3 January, 2023
Pick up a random person’s phone and check what apps they use. Chances are that there’s at least one social media app, whether that be Instagram, Tik Tok, Facebook, Snapchat, or even YouTube. According to Pew Research, as of February 8, 2021, 84% of people between the ages of 18 and 29 use at least one social media site. Across all ages, YouTube was the most commonly used at 81%.
Social media is under fire for all of the negative effects it has, such as long screen times, “disrupting their [teens] sleep, and exposing them [teens] to bullying, rumor spreading, unrealistic views of other people’s lives and peer pressure,” according to the Mayo Clinic. While all of these issues are certainly present in society and need to be resolved, social media can have a positive effect on people.
According to Internet Matters, a website dedicated to internet safety for young people, the benefits of social media use in young people can be seen in digital media literacy and mental health. Social media is the new way to communicate to those who may not be in the same room, and use of social media helps develop communication skills on a variety of platforms. On top of increased communication skills, social media also provides a way to practice these skills by expanding social connections beyond the local town. This “can help maintain relationships and allow them to stay in touch and share their lives with ease.”
Internet Matters also elaborated that social media provides a place for people to seek support. Sometimes people aren’t comfortable talking to family or friends about certain topics, and social media provides a platform for these people to receive validation and encouragement. As well as a supportive community, social media also allows people to campaign for a cause and create a positive digital footprint. Teenagers have used social media to bring certain causes to light and “have a real-world impact on affecting change where they want to see it.” Creating a positive digital footprint on social media allows for an online portfolio that can help teens in the future.
Social media is notorious for negatively affecting people’s self-esteem. However this isn’t always the case. Social media can help self-esteem, but it comes with a caveat. According to the Thrive Initiative through Penn State University, “positive impacts [of social media] on self-esteem can occur through interactions via social media if adolescents feel a sense of connectedness and support.” The supportive and connected environment that social media can provide must be present to have a positive effect on self-esteem. They are inseparable; it’s hard for one to exist without the other.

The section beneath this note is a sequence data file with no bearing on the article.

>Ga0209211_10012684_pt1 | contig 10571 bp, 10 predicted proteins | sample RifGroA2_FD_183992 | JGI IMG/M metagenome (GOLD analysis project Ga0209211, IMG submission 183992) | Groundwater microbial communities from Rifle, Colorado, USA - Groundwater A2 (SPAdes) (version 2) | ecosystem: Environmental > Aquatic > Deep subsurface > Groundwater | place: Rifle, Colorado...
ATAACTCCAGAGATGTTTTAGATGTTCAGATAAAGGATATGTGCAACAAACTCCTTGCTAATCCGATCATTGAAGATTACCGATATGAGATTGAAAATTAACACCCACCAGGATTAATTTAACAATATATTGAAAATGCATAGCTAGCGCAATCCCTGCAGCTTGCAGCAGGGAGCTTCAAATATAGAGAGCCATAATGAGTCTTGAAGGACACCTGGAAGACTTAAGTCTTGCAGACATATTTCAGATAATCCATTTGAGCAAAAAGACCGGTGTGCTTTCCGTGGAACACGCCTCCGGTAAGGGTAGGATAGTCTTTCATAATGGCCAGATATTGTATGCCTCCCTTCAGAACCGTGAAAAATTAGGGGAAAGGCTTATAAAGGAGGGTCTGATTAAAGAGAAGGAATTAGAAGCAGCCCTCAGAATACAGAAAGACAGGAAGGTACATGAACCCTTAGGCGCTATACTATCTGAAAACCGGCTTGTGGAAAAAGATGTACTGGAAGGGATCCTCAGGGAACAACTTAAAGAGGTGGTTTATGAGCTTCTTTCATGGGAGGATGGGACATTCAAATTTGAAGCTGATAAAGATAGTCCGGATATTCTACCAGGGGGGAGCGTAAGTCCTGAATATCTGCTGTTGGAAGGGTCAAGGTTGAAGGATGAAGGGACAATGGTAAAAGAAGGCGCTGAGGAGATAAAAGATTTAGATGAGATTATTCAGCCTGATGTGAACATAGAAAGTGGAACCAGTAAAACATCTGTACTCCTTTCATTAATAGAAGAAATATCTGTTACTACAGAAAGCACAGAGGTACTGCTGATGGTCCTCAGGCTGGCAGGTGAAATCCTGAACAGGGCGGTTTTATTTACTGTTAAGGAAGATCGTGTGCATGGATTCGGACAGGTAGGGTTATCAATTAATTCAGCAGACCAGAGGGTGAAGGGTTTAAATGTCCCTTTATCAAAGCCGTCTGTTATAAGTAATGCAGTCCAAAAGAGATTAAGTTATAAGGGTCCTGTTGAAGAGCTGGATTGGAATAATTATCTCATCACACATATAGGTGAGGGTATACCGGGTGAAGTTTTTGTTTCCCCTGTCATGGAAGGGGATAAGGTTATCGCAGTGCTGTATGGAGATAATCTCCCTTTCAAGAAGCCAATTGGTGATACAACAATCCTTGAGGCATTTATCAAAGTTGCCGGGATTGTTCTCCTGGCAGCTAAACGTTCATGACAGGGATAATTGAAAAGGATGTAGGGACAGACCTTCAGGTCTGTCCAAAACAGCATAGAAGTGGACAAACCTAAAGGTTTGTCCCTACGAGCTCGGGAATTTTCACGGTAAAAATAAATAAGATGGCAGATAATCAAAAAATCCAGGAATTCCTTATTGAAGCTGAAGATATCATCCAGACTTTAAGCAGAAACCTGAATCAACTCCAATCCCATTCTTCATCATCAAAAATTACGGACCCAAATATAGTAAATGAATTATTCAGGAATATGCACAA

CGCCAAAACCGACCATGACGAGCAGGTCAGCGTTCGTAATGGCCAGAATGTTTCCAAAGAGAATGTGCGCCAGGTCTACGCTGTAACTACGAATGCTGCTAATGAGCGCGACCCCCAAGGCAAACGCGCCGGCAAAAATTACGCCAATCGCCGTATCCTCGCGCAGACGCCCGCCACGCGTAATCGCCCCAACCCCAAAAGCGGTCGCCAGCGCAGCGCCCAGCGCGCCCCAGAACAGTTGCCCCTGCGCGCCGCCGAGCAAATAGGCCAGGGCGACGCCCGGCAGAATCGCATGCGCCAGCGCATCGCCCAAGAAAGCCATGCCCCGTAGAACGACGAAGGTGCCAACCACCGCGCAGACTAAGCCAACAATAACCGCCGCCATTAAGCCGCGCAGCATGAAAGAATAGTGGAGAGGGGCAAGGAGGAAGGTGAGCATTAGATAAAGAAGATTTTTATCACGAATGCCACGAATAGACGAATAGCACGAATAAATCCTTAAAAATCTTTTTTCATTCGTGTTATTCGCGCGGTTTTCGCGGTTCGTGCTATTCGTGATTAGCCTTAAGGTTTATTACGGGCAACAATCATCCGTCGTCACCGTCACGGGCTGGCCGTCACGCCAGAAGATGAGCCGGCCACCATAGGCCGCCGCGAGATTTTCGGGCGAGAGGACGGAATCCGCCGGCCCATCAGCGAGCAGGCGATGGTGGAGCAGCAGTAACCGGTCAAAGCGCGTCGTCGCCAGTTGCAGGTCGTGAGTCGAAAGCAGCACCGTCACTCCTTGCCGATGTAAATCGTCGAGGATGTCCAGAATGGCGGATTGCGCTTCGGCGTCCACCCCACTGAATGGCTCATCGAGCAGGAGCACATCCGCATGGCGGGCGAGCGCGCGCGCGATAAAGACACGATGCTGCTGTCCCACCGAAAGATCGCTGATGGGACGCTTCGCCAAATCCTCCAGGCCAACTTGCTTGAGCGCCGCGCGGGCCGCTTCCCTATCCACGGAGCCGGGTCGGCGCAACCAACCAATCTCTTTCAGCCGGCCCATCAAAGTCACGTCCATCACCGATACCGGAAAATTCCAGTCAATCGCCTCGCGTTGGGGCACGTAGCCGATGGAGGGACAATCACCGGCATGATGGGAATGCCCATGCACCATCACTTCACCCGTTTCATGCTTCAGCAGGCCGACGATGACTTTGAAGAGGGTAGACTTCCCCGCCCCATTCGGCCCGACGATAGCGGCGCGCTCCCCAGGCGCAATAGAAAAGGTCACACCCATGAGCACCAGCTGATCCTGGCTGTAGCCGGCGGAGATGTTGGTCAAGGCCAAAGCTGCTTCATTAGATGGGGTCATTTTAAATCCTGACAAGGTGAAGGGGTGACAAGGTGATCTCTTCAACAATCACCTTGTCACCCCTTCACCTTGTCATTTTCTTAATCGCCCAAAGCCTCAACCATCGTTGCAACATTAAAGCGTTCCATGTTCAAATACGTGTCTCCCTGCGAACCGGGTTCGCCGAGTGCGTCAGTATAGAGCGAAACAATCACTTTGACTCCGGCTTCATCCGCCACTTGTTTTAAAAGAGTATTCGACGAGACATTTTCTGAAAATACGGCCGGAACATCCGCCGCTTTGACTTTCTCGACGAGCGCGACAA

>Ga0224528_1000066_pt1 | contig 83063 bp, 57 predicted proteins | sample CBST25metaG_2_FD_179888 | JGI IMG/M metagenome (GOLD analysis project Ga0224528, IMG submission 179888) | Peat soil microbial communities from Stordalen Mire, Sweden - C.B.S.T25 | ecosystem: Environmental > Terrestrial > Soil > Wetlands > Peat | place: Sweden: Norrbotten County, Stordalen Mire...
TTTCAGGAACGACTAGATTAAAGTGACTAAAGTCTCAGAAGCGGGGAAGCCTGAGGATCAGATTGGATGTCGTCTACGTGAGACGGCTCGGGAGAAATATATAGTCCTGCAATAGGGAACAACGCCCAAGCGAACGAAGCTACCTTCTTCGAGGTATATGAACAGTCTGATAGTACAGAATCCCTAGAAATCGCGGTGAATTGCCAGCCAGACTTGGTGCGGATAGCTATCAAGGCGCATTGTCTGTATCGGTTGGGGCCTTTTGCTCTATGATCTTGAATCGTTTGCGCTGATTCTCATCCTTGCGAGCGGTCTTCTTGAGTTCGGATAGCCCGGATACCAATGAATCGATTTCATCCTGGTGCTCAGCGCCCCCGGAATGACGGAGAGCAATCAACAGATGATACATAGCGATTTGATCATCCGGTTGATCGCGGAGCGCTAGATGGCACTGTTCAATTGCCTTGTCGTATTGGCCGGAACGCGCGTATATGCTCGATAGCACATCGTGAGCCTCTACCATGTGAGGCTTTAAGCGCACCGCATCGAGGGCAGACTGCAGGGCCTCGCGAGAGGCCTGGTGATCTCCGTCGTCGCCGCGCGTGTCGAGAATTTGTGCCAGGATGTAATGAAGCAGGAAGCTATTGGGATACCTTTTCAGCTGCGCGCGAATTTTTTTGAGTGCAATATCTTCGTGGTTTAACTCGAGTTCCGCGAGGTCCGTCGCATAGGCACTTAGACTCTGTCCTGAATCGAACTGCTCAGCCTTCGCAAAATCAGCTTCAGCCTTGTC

Additionally, social media can help people get comfortable in front of the camera. Until recently, I hated having pictures taken of me. I still haven’t figured out exactly why. When I first got Instagram I never posted myself, just pictures of my pets or the places I went to. If I was in any picture, my face would be obscured, and even that was a rare occurrence. My profile picture was of a flower, not me.
But then, I posted a picture of myself. Not me looking away, not just the scenery, but me. It was a slow transition, beginning with a team picture, evolving into me with a mask on (thanks to Covid-19) and finally me. No mask. No far away shot. Just me, and that was a good thing.
Snapchat also helped my comfort in front of the camera. I barely used it (and still rarely do) but I gained a friend who started a streak with me. Over time, taking pictures of myself began to feel more natural to me. I was okay with other people seeing pictures of my face. I still have that streak to this day, and I don’t even hesitate to take a picture of myself. All thanks to social media.
While social media can cause harm, in my experience it ultimately led to a good thing: comfort with how I looked. Now, sometimes I’m the person with the camera, being the one to take the picture with my friends, instead of the one covering her face.
While social media isn’t all good, it isn’t all bad either. The solution weighs in balance. Time should be balanced between being online and living in the moment. So I encourage you, don’t be glued to your Instagram, engrossed in your number of likes, but also don’t be afraid to hop into that group picture.